Social immunity – the immune system of the superorganism?
Sylvia Cremer , Sylvia Cremer
IST Austria, Austria ; IST Austria (Institute of Science and Technology Austria), Austria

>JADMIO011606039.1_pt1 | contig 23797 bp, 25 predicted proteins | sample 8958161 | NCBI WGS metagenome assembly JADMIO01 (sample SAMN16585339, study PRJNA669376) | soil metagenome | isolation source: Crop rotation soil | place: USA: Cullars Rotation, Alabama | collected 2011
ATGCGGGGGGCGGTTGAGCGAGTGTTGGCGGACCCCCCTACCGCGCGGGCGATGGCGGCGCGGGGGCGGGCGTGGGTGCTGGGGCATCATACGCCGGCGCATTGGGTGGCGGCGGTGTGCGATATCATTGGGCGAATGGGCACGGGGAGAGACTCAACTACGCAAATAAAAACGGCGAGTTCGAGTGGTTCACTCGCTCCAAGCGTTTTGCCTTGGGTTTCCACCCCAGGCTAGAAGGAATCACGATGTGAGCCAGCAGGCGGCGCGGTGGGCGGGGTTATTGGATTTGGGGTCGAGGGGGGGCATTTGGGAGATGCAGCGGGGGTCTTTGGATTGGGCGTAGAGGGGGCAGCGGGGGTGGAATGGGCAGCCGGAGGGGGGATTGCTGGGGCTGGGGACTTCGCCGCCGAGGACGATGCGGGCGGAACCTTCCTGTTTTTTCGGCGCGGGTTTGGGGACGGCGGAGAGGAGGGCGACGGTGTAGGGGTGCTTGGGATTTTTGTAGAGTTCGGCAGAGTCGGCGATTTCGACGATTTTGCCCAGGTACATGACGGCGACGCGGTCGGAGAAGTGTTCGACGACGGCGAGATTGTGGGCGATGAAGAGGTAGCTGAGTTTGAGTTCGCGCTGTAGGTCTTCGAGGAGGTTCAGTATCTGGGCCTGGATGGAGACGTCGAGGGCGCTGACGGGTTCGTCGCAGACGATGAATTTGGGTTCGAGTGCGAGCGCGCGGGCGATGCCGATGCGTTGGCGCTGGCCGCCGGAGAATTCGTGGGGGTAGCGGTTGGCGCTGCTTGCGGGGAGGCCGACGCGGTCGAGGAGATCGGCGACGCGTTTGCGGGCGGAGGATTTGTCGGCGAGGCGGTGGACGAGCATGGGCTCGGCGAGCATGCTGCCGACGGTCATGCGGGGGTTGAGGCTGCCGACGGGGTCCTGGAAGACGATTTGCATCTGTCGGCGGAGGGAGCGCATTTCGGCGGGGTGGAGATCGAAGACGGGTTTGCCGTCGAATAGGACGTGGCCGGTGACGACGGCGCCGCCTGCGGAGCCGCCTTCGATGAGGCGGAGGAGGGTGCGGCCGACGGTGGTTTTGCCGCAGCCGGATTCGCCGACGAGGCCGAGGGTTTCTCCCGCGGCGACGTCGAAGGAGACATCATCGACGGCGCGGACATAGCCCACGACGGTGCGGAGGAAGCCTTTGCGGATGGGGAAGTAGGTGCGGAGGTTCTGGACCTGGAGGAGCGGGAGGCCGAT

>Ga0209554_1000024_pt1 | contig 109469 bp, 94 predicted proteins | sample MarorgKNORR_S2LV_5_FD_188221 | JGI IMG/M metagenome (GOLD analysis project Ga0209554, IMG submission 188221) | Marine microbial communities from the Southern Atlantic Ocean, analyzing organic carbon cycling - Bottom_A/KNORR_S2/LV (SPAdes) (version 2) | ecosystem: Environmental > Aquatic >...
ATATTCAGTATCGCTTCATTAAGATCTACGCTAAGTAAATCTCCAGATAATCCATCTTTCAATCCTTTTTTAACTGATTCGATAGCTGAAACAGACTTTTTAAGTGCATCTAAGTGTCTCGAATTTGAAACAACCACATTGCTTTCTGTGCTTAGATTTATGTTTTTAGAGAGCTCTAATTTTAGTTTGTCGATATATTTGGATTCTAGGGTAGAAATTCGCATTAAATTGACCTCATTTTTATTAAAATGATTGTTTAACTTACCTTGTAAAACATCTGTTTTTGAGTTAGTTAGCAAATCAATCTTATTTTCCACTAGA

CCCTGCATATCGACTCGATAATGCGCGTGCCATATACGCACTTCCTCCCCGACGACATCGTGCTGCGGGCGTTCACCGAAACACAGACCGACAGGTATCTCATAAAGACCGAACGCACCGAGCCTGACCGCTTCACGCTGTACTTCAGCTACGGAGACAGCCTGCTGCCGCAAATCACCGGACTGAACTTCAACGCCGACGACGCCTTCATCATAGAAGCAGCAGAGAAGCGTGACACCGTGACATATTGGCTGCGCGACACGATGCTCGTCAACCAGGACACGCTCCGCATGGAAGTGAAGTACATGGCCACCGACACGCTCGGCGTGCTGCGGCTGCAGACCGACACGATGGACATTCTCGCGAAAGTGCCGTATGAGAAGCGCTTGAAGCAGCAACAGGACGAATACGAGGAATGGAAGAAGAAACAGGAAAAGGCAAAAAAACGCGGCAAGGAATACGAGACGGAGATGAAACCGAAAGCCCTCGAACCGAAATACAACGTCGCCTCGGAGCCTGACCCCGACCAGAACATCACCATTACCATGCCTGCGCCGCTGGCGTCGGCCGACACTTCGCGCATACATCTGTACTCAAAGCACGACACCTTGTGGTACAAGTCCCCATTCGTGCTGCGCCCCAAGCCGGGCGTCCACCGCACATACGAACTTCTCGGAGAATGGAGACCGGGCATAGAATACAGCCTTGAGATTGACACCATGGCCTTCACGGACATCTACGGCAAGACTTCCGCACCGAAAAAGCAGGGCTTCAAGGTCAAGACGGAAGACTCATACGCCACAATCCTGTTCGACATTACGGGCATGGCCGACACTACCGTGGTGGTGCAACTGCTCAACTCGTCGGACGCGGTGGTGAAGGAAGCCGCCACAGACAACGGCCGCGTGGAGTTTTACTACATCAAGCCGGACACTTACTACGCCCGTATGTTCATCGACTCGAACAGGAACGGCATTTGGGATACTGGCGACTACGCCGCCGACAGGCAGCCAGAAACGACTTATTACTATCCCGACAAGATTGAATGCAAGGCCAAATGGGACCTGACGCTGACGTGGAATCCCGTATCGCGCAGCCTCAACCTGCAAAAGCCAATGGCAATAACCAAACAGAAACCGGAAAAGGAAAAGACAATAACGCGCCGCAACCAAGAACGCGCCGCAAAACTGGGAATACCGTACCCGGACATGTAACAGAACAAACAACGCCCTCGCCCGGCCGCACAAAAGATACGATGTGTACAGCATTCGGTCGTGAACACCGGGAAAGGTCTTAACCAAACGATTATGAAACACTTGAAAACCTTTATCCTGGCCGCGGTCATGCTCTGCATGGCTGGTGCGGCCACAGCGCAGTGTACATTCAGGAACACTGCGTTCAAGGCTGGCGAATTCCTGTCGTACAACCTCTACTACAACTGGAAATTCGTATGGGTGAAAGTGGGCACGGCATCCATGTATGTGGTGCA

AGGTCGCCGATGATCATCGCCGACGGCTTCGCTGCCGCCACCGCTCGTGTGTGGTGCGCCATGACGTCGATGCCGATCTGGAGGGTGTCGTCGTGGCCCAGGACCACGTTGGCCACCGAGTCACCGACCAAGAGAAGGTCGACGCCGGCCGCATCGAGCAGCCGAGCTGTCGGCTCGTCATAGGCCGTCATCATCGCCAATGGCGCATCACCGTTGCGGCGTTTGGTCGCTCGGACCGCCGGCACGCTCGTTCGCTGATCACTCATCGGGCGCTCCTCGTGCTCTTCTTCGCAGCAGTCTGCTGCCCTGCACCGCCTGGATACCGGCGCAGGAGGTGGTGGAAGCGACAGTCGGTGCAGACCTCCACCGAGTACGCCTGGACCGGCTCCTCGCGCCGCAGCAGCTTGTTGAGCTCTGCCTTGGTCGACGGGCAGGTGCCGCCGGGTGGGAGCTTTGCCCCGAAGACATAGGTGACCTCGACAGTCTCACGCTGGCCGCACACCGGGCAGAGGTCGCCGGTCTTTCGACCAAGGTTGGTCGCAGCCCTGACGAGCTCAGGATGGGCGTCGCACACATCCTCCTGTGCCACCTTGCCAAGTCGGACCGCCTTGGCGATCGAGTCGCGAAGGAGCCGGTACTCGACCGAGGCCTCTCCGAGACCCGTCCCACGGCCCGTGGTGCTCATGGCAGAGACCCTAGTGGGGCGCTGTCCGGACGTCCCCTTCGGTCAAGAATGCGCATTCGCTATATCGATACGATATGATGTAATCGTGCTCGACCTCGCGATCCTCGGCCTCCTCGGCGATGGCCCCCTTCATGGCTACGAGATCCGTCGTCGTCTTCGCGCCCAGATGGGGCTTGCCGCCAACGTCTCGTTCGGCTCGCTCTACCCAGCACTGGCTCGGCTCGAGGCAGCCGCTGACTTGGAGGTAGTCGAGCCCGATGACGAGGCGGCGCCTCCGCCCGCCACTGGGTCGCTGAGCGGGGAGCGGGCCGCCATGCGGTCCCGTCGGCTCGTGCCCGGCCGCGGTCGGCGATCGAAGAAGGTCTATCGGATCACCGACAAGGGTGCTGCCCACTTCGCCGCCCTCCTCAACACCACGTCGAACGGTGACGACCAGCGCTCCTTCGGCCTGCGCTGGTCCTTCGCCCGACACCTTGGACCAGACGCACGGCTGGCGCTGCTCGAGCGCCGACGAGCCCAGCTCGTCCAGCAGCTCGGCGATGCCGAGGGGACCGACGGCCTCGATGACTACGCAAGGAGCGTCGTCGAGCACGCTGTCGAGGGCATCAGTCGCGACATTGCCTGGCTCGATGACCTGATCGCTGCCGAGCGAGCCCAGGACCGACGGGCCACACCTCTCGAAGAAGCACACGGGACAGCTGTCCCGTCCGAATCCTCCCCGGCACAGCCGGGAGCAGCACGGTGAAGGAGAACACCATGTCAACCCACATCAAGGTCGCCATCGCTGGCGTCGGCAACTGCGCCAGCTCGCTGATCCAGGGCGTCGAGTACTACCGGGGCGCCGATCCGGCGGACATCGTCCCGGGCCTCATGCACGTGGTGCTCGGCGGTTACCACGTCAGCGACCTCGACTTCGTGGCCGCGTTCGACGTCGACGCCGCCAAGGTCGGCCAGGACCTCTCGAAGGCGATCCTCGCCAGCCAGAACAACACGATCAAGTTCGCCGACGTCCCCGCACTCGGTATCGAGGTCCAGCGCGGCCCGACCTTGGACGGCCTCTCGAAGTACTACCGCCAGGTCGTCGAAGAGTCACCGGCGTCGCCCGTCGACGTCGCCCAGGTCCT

Living in social groups increases the risk of individuals contracting infectious disease. Whilst not restricted to social insects, this risk is particularly high due to the frequent and intimate social interactions they perform to e.g. feed the queen and brood and to establish a common colony odour. Social insects hence have evolved effective countermeasures to assure nest hygiene, reduce the risk of infection establishing in contaminated individuals, as well as removal of infected individuals if they become a threat for transmitting the disease to colony members. All this is possible by early detection of pathogen contamination and onset of disease, and may even be promoted by the infected individuals alerting their nestmates of their disease state. Similar to the “find me – eat me” signals emitted by infected cells in a vertebrate body attracting immune cells that will finally kill the infected cell, we find evidence that social insects produce chemical cues during the course of infection that induce their elimination from the colony. Signalling disease to others is predicted in both bodies and colonies, where selection acts at the reproductive entity of all cells or members. Hence, kin selection in social insects should promote altruistic self-sacrifice, if infected workers, by their removal, contribute to a higher overall fitness of the colony and hence increase their own indirect fitness. Relatively low cost and high benefits of giving its own live for the group are key characteristics of the superorganismal social insects, where workers are sterile or lifelong unmated, as in ants and honeybees, where we observe detectable cues of disease state. It is less clear, however, how far individuals should alert others to their disease when they can forego personal reproduction and gain fitness by a combination of direct and indirect fitness components, as e.g. in some termites or wasps, as well as in family and group life outside the social insects.